• 16 Niklas Smith June 14, 2010, 11:15 am

    P.S. Although we all helped in getting pictures for the video, the actual mixing was done by the excellent Joe Rinaldi Johnson. (Credit where it’s due.)

  • 17 The Investor June 14, 2010, 12:45 pm

    @Tony – Indeed, it has become a significant risk if you’re a high earning man over the past two decades. The law of unintended consequences comes to the fore once more. 🙁

  • 18 The Investor June 14, 2010, 12:48 pm

    You’re welcome Niklas. It’s relevant to this thread, so for anyone interested, here’s the link to the Cambridge students in debt video again. In my view it’s ludicrous we’re spending money funding tens of thousands of pointless degrees across the UK, while genuinely bright young people are running up big debts (or worse, avoiding University because they feel they can’t afford it).

  • 19 The Investor June 14, 2010, 12:49 pm

    @Makeda – Thanks very much for sharing your views, and congratulations and good luck with your four sons.

  • 20 Steven June 17, 2010, 2:01 pm

    Great article! It has completely confirmed all the decisions I have made over the past several years. I am so happy to find comments from others that share your point of view.

    I am one of the ‘recent immigrants’ you have written about previously but I had originally intended only to spend a summer in London going to festivals and making the most of the vibrant music scene here.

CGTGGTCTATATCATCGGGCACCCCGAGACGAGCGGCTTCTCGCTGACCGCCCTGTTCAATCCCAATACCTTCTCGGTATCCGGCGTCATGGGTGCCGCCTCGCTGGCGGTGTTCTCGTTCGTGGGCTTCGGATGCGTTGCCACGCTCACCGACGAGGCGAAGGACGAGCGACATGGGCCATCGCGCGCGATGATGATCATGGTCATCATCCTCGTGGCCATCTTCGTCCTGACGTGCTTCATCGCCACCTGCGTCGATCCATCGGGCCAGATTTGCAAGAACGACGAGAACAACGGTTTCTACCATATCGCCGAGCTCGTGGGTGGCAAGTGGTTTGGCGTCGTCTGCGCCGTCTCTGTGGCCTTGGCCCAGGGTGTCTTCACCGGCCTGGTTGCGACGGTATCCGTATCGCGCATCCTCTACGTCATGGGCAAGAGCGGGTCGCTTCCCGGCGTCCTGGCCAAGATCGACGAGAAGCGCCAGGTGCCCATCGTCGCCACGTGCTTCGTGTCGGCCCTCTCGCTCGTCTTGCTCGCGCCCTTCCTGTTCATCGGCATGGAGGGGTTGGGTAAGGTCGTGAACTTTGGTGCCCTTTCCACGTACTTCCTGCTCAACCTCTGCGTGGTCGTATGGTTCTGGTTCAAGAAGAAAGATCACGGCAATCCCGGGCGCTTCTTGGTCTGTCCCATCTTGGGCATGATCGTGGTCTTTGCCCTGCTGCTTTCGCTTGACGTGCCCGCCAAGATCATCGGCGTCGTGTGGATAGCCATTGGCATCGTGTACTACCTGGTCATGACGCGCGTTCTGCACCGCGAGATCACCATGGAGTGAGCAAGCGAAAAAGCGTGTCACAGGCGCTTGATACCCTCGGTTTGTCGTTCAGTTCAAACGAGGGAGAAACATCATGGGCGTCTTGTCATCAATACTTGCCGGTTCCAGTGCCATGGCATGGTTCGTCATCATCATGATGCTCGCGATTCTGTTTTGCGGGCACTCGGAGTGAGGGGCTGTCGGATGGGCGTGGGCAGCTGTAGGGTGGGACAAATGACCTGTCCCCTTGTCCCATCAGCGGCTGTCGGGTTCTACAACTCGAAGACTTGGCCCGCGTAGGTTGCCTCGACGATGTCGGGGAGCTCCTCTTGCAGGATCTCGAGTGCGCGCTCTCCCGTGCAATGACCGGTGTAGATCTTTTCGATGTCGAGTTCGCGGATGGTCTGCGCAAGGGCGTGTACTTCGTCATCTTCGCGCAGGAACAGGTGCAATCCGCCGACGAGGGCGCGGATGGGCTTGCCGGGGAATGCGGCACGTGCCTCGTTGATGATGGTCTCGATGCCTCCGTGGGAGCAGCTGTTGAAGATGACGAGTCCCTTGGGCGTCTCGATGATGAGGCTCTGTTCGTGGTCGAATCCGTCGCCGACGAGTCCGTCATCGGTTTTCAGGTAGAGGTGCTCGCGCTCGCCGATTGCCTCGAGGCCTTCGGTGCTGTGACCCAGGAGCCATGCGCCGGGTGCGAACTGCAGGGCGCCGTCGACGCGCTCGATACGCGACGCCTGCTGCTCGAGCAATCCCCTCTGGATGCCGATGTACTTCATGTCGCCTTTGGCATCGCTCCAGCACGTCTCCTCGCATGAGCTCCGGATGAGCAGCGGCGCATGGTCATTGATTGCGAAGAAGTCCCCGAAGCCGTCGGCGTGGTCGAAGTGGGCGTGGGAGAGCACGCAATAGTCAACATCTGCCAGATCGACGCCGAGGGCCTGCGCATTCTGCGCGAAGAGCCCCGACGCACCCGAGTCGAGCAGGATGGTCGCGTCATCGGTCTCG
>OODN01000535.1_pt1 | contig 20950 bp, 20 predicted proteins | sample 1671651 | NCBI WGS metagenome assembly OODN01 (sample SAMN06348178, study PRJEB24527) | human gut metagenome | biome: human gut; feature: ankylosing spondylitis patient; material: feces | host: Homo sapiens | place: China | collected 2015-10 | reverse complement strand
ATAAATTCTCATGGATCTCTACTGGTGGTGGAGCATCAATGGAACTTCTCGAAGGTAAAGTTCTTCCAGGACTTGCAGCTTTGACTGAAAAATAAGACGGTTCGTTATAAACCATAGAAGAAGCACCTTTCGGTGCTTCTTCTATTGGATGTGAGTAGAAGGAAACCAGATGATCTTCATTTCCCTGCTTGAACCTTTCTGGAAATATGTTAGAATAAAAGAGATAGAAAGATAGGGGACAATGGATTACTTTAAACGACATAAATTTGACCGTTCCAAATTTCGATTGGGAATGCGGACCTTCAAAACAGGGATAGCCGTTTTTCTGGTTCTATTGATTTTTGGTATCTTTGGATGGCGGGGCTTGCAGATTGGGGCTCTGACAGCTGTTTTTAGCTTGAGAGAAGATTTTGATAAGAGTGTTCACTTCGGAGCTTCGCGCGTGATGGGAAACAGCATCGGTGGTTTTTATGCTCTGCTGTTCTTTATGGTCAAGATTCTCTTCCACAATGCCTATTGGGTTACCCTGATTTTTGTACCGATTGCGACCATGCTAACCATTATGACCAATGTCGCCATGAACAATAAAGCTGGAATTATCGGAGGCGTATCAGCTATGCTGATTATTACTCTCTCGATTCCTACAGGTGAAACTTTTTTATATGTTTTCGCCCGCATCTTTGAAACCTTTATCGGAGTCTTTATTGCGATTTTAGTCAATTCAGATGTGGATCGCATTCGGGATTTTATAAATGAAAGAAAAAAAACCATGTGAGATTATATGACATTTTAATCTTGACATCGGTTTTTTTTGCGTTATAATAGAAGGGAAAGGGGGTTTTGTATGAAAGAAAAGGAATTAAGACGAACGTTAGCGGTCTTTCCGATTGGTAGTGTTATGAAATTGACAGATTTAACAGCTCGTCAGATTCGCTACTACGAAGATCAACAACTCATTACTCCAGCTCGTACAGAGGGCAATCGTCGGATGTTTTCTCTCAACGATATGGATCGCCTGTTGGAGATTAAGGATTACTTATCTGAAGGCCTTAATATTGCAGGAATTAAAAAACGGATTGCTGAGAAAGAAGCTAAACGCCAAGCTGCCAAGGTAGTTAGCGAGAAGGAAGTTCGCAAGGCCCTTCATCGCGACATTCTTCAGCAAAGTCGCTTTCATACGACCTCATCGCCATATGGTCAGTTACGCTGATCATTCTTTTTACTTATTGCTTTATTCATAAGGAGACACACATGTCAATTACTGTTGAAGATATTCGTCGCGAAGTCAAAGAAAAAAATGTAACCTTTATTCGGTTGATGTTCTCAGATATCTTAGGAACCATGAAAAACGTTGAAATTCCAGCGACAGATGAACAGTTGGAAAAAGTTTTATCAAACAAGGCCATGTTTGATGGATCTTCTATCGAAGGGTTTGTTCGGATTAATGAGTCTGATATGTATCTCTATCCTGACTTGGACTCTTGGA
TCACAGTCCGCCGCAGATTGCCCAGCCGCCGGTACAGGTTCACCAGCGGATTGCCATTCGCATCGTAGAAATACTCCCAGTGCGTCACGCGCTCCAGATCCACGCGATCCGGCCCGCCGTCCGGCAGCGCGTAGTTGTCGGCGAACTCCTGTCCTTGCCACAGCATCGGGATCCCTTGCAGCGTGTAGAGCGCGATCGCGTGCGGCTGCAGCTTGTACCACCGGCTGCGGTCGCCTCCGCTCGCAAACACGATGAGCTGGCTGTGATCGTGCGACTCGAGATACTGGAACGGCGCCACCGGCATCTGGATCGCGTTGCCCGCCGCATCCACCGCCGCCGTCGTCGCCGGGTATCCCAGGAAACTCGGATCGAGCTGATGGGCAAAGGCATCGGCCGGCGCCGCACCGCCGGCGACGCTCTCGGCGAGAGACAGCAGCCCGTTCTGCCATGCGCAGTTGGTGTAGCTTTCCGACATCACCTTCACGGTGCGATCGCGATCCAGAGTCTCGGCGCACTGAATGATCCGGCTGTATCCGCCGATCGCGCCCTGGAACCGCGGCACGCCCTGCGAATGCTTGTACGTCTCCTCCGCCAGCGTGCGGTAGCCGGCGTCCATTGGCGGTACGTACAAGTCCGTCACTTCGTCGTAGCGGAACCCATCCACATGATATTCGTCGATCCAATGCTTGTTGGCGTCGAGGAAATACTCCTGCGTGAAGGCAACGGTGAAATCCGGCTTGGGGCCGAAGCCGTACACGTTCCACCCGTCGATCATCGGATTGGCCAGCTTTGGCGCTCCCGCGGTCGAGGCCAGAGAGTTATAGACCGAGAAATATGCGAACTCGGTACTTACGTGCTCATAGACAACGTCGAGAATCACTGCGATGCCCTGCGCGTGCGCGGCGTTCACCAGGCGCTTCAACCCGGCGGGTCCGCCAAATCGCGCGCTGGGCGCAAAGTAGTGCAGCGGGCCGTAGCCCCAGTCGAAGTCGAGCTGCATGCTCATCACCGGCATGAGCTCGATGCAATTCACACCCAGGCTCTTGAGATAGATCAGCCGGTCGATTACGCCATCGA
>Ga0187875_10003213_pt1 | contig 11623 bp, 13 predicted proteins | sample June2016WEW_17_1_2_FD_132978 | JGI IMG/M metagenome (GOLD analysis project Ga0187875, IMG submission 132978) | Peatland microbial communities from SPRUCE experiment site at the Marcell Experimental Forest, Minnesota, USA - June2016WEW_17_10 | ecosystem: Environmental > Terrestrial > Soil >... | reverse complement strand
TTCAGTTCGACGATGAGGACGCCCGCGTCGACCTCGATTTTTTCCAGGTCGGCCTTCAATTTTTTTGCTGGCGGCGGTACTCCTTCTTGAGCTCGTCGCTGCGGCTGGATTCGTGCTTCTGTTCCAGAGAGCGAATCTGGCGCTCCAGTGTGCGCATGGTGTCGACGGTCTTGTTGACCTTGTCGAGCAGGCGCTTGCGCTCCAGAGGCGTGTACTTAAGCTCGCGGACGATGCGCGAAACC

Six years later I have managed an amazing career that is based here in London and has taken me to all the four corners of the globe. I was lucky enough to not be burdened by student debt as I was on a gap year when in London. But this hasn’t held me back in anyway (IT tends to lean more towards experience than qualifications).

    I also kept my feet firmly on the ground; at twenty one I had a £50k a year job (apparently nobody else in the UK wanted the job or they couldn’t find the skills) but I pretended to only earn a third of that. Not having any Jones’s to keep up with sure helped.

    Now on the cusp of purchasing my first pad with a huge deposit in a great London location, and these ideas definitely helped me in getting to where I am today.

  • 21 Tobias July 4, 2010, 2:41 pm

    Excellent advice there, everyone should be focusing more on their career when the recession puts such strains on the labour market. Start with the bottom up I say, you can’t command respect from others until you have respect from yourself, that sort of motto. Do you know your cv well? career development is all about retrospective learning and self awareness.